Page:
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Transreal: My Home Town at Asia House

A notice of the current show at Asia House, featuring two Korean painters.

Exhibition Period: 29th September – 17th October 2009

Venue: Asia House, 63 New Cavendish, Street, London W1G 7LP [Map]

Reception: 5th October, 6:30PM

TransReal: My Home Town is a reaction, and an exploration of this reaction, towards the seemingly increasing acceptance of the transient and subjective nature of reality and truth. It is also an opportunity to present the works of Sea Hyun Lee and Jin Kyung Lee, two leading practitioners of painting medium in Korea who have begun to use this medium in a way that seems to be free from the forms and formality of Western art aesthetics.

Jin Kyung LEE: In the Middle of Mountain after Mountain, Acrylic on panel, 200x 200 cm, 2009
Jin Kyung LEE: In the Middle of Mountain after Mountain, Acrylic on panel, 200x 200 cm, 2009

The exhibition begins with two contrasting Landscape paintings from these two artists. The mountains and hills they portray seem to stand at the edge of existence. In his recent interview, See Hyun Lee commented that it was the hills of Korea that have formed his genes. Jin-Kyung Lee’s sentiments are the same. Mountains and hills were places where she worked and lived for the last ten years of her life. Thus, mountains form part of their identities, the basis of their life, and became foundation of their works.

Seemingly simplistic and naïve, Jin Kyung’s red mountains are highly abstract, bold and rather rough portrayal of multi-layered mountains, and serve as a vessel which contains the simple pleasure and the beauty of seemingly banal everyday life. To her, it is the common people that to have courageous joy and value that are in everyday life. It is this sensibility which colours her landscape works, and which also led her to develop work on genre paintings.

In contrast to this, the hyper-realistic portrayal of Sea-Hyun Lee’s red landscape reflects the traces of memories, both painful and nostalgic, that have disappeared under swath of rapid development. His use of red and white symbolises the contradictory dualities: the pain and healing, Dystopia and Utopia, and the Yin and Yang of Eastern Philosophy. Recently Sea-Hyun Lee began to include more detailed narratives in the portrayed nature which were occurring around him – chaotic perspective, night scene, fading side streets all form part of this – blurring the boundary between landscape and genre paintings.

SeaHyun Lee: Between Red-32, Oil on linen, 200 x 200cm, 2007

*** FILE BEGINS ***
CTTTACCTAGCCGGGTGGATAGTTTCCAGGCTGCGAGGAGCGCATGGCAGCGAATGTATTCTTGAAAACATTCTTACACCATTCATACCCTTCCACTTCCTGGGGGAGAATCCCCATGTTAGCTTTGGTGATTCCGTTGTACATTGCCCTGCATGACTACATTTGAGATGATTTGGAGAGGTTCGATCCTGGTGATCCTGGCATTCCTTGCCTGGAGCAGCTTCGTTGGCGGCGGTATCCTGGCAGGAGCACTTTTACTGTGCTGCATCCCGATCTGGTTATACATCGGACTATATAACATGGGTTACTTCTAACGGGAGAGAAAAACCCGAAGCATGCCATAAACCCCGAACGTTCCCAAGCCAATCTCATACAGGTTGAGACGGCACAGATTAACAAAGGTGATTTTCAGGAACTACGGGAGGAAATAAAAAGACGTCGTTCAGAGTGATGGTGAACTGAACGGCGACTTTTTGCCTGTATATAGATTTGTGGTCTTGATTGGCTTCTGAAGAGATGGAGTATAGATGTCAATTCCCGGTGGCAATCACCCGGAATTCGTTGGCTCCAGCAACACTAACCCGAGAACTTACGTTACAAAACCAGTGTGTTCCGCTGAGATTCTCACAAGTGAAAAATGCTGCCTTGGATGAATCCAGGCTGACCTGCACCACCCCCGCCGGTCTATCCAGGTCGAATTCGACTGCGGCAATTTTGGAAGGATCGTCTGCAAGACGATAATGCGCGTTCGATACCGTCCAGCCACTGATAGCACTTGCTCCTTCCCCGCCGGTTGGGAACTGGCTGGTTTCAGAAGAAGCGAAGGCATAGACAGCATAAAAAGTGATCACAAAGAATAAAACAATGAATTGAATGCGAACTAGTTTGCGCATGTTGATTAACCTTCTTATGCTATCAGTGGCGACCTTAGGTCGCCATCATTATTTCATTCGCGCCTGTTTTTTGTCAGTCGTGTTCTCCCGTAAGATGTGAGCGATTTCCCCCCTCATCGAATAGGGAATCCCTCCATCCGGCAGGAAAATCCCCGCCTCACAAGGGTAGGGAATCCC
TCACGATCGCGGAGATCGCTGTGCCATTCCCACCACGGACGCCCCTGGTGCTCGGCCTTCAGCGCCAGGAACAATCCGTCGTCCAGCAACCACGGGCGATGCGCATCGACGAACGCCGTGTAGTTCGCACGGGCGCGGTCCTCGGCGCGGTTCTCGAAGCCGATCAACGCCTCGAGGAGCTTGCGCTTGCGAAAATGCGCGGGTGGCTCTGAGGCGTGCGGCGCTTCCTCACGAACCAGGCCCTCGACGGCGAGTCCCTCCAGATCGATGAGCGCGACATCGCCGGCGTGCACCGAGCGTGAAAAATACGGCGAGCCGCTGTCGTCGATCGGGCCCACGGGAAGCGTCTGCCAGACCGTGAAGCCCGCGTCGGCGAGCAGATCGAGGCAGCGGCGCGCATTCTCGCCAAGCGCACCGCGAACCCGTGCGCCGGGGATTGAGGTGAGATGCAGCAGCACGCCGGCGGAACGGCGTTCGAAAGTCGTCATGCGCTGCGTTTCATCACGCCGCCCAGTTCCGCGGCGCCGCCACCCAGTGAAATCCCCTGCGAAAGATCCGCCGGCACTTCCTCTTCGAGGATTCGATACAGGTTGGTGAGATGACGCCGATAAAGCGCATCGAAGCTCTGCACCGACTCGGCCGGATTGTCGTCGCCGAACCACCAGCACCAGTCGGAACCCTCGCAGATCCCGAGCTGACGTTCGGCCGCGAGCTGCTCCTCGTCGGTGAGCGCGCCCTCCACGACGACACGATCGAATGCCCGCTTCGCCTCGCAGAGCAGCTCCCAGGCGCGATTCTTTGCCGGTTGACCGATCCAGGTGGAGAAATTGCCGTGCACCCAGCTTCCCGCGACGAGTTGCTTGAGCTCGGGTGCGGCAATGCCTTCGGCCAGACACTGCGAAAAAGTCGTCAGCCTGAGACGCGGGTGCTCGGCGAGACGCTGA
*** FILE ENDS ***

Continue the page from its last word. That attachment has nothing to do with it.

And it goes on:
SeaHyun Lee: Between Red-32, Oil on linen, 200 x 200cm, 2007

From the standpoint Korean Art History, these two artists can be seen to be continuing the movement that had its beginning in the early 1980s, when Minjoong Art, with their emphasis on the native culture and religion, formed a socially critical counter culture to the dominant academic movements, and which is now accepted as the first uniquely Korean art movement of the 20th century. However, the paradox of the creative processes of both Jin Kyung Lee and Sea Hyun Lee is that in their attempt to find something that is truly themselves and their own and free from the Western influence, that have found the form, visual language and aesthetics that is truly Universal and empathic.

Jin Kyung Lee (b. 1967)’s works have been shown extensively in Asia. Her typography and images have been used widely in fashion design, and art shop interiors. Her publications include postcard books, and illustrations for the book ‘Letter of Tears’ 1999, and she has been introduced to the general public through many TV documentaries. She has also worked as Art Director for Ssamzi where she designed the website and wall murals

Sea Hyun Lee (b. 1967) has exhibited internationally including Switzerland, Italy and the UK, and has participated in After Gogo:New Era of Korean Art, 2009 Ljubljana Graphic Biennale, Slovenia. Lee’s works are included in many collections varying from Uli Sigg Collection (Zurich, Switzerland), Collection of James Li (Beijing, China), Collection of Lorraine Barrick (Seattle, USA) and Hana Bank Collection (Seoul, Korea)

(automatically generated) Read LKL’s review of this event here.

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